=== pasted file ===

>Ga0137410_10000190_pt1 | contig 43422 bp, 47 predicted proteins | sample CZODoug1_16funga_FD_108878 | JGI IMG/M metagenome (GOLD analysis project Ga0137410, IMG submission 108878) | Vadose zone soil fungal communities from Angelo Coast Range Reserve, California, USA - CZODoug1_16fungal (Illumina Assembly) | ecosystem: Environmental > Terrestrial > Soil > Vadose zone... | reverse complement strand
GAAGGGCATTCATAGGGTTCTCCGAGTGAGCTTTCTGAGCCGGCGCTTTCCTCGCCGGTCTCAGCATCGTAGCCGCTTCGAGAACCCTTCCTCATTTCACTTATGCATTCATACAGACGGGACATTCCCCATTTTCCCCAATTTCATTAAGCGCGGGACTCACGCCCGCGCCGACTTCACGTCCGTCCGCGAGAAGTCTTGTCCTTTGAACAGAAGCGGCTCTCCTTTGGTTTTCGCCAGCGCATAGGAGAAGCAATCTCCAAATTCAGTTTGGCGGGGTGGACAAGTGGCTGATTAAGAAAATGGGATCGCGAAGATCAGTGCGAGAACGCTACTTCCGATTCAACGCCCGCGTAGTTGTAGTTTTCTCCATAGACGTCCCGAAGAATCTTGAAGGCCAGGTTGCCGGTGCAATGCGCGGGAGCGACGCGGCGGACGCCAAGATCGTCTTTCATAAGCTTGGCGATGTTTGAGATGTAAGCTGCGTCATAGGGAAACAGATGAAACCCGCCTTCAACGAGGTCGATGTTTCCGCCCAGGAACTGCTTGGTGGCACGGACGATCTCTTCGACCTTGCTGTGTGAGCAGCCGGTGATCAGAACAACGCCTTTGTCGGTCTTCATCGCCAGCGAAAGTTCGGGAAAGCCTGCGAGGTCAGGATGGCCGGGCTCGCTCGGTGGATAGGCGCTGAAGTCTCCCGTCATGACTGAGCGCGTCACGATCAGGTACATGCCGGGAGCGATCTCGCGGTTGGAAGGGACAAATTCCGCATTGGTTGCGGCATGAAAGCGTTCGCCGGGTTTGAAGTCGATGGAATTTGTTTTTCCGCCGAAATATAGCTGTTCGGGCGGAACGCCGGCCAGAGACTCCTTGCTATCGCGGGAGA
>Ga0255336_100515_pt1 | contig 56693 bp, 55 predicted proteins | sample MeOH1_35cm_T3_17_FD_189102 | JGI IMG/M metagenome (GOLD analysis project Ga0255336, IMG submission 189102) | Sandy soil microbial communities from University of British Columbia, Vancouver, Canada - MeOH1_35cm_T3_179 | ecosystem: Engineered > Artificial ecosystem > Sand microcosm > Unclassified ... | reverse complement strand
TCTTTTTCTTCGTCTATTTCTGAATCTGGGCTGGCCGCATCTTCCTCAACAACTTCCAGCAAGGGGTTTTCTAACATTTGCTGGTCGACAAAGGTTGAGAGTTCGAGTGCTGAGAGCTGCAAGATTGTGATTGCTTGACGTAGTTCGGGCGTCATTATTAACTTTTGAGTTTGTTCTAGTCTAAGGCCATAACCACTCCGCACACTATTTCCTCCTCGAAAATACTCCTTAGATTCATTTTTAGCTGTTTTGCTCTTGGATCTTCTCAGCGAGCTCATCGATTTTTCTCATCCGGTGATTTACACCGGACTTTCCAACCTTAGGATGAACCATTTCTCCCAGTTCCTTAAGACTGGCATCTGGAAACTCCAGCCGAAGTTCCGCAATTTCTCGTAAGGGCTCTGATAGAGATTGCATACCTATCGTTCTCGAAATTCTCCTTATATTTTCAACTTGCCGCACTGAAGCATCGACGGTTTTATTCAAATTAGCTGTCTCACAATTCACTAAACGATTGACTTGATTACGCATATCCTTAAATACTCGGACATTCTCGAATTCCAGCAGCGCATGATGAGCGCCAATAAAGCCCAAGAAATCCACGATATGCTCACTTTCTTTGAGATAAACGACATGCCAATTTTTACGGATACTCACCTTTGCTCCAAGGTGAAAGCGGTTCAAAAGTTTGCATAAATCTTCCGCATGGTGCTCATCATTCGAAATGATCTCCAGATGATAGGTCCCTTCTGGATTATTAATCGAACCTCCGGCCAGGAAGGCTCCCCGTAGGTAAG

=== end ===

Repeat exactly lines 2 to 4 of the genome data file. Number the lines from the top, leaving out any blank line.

GAAGGGCATTCATAGGGTTCTCCGAGTGAGCTTTCTGAGCCGGCGCTTTCCTCGCCGGTCTCAGCATCGTAGCCGCTTCGAGAACCCTTCCTCATTTCACTTATGCATTCATACAGACGGGACATTCCCCATTTTCCCCAATTTCATTAAGCGCGGGACTCACGCCCGCGCCGACTTCACGTCCGTCCGCGAGAAGTCTTGTCCTTTGAACAGAAGCGGCTCTCCTTTGGTTTTCGCCAGCGCATAGGAGAAGCAATCTCCAAATTCAGTTTGGCGGGGTGGACAAGTGGCTGATTAAGAAAATGGGATCGCGAAGATCAGTGCGAGAACGCTACTTCCGATTCAACGCCCGCGTAGTTGTAGTTTTCTCCATAGACGTCCCGAAGAATCTTGAAGGCCAGGTTGCCGGTGCAATGCGCGGGAGCGACGCGGCGGACGCCAAGATCGTCTTTCATAAGCTTGGCGATGTTTGAGATGTAAGCTGCGTCATAGGGAAACAGATGAAACCCGCCTTCAACGAGGTCGATGTTTCCGCCCAGGAACTGCTTGGTGGCACGGACGATCTCTTCGACCTTGCTGTGTGAGCAGCCGGTGATCAGAACAACGCCTTTGTCGGTCTTCATCGCCAGCGAAAGTTCGGGAAAGCCTGCGAGGTCAGGATGGCCGGGCTCGCTCGGTGGATAGGCGCTGAAGTCTCCCGTCATGACTGAGCGCGTCACGATCAGGTACATGCCGGGAGCGATCTCGCGGTTGGAAGGGACAAATTCCGCATTGGTTGCGGCATGAAAGCGTTCGCCGGGTTTGAAGTCGATGGAATTTGTTTTTCCGCCGAAATATAGCTGTTCGGGCGGAACGCCGGCCAGAGACTCCTTGCTATCGCGGGAGA
>Ga0255336_100515_pt1 | contig 56693 bp, 55 predicted proteins | sample MeOH1_35cm_T3_17_FD_189102 | JGI IMG/M metagenome (GOLD analysis project Ga0255336, IMG submission 189102) | Sandy soil microbial communities from University of British Columbia, Vancouver, Canada - MeOH1_35cm_T3_179 | ecosystem: Engineered > Artificial ecosystem > Sand microcosm > Unclassified ... | reverse complement strand
TCTTTTTCTTCGTCTATTTCTGAATCTGGGCTGGCCGCATCTTCCTCAACAACTTCCAGCAAGGGGTTTTCTAACATTTGCTGGTCGACAAAGGTTGAGAGTTCGAGTGCTGAGAGCTGCAAGATTGTGATTGCTTGACGTAGTTCGGGCGTCATTATTAACTTTTGAGTTTGTTCTAGTCTAAGGCCATAACCACTCCGCACACTATTTCCTCCTCGAAAATACTCCTTAGATTCATTTTTAGCTGTTTTGCTCTTGGATCTTCTCAGCGAGCTCATCGATTTTTCTCATCCGGTGATTTACACCGGACTTTCCAACCTTAGGATGAACCATTTCTCCCAGTTCCTTAAGACTGGCATCTGGAAACTCCAGCCGAAGTTCCGCAATTTCTCGTAAGGGCTCTGATAGAGATTGCATACCTATCGTTCTCGAAATTCTCCTTATATTTTCAACTTGCCGCACTGAAGCATCGACGGTTTTATTCAAATTAGCTGTCTCACAATTCACTAAACGATTGACTTGATTACGCATATCCTTAAATACTCGGACATTCTCGAATTCCAGCAGCGCATGATGAGCGCCAATAAAGCCCAAGAAATCCACGATATGCTCACTTTCTTTGAGATAAACGACATGCCAATTTTTACGGATACTCACCTTTGCTCCAAGGTGAAAGCGGTTCAAAAGTTTGCATAAATCTTCCGCATGGTGCTCATCATTCGAAATGATCTCCAGATGATAGGTCCCTTCTGGATTATTAATCGAACCTCCGGCCAGGAAGGCTCCCCGTAGGTAAG